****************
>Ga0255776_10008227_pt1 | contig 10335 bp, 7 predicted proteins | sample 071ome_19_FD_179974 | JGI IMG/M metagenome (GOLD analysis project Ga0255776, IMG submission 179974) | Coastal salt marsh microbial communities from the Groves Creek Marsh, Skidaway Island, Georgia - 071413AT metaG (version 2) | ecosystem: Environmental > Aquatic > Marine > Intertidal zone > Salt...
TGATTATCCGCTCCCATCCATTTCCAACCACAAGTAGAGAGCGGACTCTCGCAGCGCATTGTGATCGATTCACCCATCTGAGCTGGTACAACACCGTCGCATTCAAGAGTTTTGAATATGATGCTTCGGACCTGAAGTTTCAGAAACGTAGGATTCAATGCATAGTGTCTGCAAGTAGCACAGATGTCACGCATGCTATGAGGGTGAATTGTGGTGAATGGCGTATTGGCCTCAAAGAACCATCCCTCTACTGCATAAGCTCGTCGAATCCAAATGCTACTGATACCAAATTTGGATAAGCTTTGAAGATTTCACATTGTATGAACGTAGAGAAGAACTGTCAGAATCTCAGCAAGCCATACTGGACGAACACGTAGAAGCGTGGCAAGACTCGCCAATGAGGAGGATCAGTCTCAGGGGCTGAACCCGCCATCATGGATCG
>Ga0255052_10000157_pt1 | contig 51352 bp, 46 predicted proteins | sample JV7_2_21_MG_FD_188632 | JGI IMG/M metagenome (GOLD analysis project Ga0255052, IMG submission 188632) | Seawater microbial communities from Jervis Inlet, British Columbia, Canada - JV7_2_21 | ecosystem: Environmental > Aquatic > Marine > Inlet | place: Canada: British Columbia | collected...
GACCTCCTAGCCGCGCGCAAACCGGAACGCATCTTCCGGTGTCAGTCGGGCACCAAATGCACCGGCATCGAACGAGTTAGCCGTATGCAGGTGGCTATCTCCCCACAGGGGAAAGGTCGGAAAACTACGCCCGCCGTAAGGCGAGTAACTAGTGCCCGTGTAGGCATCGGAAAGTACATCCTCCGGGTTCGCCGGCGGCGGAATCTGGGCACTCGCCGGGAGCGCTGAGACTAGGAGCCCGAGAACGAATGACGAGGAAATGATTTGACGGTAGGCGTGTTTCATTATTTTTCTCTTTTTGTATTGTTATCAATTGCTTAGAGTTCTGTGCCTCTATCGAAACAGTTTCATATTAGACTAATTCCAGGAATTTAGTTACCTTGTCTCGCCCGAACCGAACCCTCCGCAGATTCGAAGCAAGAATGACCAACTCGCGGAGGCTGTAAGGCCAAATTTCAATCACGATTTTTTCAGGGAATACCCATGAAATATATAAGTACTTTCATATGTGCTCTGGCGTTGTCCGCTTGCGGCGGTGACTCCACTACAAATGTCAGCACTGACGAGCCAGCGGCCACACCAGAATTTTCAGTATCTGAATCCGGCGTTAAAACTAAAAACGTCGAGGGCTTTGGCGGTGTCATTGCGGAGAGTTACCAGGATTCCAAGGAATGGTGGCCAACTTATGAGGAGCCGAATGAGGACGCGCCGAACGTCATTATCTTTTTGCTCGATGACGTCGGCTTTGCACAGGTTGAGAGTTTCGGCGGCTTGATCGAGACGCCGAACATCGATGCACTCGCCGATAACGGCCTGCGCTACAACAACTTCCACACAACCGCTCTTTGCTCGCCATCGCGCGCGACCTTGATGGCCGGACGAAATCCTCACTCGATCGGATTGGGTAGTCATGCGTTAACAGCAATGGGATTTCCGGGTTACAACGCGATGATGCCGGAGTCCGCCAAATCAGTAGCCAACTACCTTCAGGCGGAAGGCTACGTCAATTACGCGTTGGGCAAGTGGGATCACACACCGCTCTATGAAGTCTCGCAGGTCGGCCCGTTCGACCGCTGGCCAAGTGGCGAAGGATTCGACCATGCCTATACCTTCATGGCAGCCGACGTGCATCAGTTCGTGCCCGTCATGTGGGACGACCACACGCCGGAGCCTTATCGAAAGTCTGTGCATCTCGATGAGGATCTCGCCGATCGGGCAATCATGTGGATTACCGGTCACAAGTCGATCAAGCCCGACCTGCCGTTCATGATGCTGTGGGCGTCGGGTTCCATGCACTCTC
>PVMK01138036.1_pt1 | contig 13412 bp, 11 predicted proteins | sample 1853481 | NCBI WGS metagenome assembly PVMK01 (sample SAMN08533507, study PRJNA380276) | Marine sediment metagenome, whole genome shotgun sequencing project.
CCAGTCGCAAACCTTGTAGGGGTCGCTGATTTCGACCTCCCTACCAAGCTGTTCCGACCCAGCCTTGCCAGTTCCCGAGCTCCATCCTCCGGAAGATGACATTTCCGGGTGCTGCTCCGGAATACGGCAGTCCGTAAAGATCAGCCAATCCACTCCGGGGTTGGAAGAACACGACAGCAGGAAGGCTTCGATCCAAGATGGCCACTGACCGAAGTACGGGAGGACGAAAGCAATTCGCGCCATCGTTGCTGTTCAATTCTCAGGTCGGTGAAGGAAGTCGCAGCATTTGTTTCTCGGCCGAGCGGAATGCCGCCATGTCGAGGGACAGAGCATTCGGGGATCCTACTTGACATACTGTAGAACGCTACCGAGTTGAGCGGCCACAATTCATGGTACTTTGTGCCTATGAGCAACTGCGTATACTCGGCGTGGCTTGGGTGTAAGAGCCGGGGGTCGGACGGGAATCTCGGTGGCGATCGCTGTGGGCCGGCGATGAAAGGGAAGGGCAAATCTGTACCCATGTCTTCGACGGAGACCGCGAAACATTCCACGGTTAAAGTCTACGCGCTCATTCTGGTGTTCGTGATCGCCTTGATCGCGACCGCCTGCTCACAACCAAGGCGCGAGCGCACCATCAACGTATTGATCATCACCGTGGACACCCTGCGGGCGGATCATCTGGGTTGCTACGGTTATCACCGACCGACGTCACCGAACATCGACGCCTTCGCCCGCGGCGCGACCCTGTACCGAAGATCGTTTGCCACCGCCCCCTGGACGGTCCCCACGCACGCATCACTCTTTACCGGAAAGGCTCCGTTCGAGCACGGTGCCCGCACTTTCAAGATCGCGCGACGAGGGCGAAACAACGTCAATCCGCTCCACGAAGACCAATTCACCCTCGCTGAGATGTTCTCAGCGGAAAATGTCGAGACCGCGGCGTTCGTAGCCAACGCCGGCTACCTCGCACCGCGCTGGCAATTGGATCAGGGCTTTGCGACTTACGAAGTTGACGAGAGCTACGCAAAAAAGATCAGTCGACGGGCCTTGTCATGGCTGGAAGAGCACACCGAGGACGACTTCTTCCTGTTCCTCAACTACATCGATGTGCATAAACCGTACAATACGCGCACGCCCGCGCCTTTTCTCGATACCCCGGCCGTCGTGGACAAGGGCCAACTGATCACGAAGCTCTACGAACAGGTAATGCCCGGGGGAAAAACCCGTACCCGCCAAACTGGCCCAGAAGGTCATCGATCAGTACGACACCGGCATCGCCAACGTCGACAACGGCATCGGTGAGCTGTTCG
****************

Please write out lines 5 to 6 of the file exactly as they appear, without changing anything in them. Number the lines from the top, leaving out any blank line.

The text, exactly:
>PVMK01138036.1_pt1 | contig 13412 bp, 11 predicted proteins | sample 1853481 | NCBI WGS metagenome assembly PVMK01 (sample SAMN08533507, study PRJNA380276) | Marine sediment metagenome, whole genome shotgun sequencing project.
CCAGTCGCAAACCTTGTAGGGGTCGCTGATTTCGACCTCCCTACCAAGCTGTTCCGACCCAGCCTTGCCAGTTCCCGAGCTCCATCCTCCGGAAGATGACATTTCCGGGTGCTGCTCCGGAATACGGCAGTCCGTAAAGATCAGCCAATCCACTCCGGGGTTGGAAGAACACGACAGCAGGAAGGCTTCGATCCAAGATGGCCACTGACCGAAGTACGGGAGGACGAAAGCAATTCGCGCCATCGTTGCTGTTCAATTCTCAGGTCGGTGAAGGAAGTCGCAGCATTTGTTTCTCGGCCGAGCGGAATGCCGCCATGTCGAGGGACAGAGCATTCGGGGATCCTACTTGACATACTGTAGAACGCTACCGAGTTGAGCGGCCACAATTCATGGTACTTTGTGCCTATGAGCAACTGCGTATACTCGGCGTGGCTTGGGTGTAAGAGCCGGGGGTCGGACGGGAATCTCGGTGGCGATCGCTGTGGGCCGGCGATGAAAGGGAAGGGCAAATCTGTACCCATGTCTTCGACGGAGACCGCGAAACATTCCACGGTTAAAGTCTACGCGCTCATTCTGGTGTTCGTGATCGCCTTGATCGCGACCGCCTGCTCACAACCAAGGCGCGAGCGCACCATCAACGTATTGATCATCACCGTGGACACCCTGCGGGCGGATCATCTGGGTTGCTACGGTTATCACCGACCGACGTCACCGAACATCGACGCCTTCGCCCGCGGCGCGACCCTGTACCGAAGATCGTTTGCCACCGCCCCCTGGACGGTCCCCACGCACGCATCACTCTTTACCGGAAAGGCTCCGTTCGAGCACGGTGCCCGCACTTTCAAGATCGCGCGACGAGGGCGAAACAACGTCAATCCGCTCCACGAAGACCAATTCACCCTCGCTGAGATGTTCTCAGCGGAAAATGTCGAGACCGCGGCGTTCGTAGCCAACGCCGGCTACCTCGCACCGCGCTGGCAATTGGATCAGGGCTTTGCGACTTACGAAGTTGACGAGAGCTACGCAAAAAAGATCAGTCGACGGGCCTTGTCATGGCTGGAAGAGCACACCGAGGACGACTTCTTCCTGTTCCTCAACTACATCGATGTGCATAAACCGTACAATACGCGCACGCCCGCGCCTTTTCTCGATACCCCGGCCGTCGTGGACAAGGGCCAACTGATCACGAAGCTCTACGAACAGGTAATGCCCGGGGGAAAAACCCGTACCCGCCAAACTGGCCCAGAAGGTCATCGATCAGTACGACACCGGCATCGCCAACGTCGACAACGGCATCGGTGAGCTGTTCG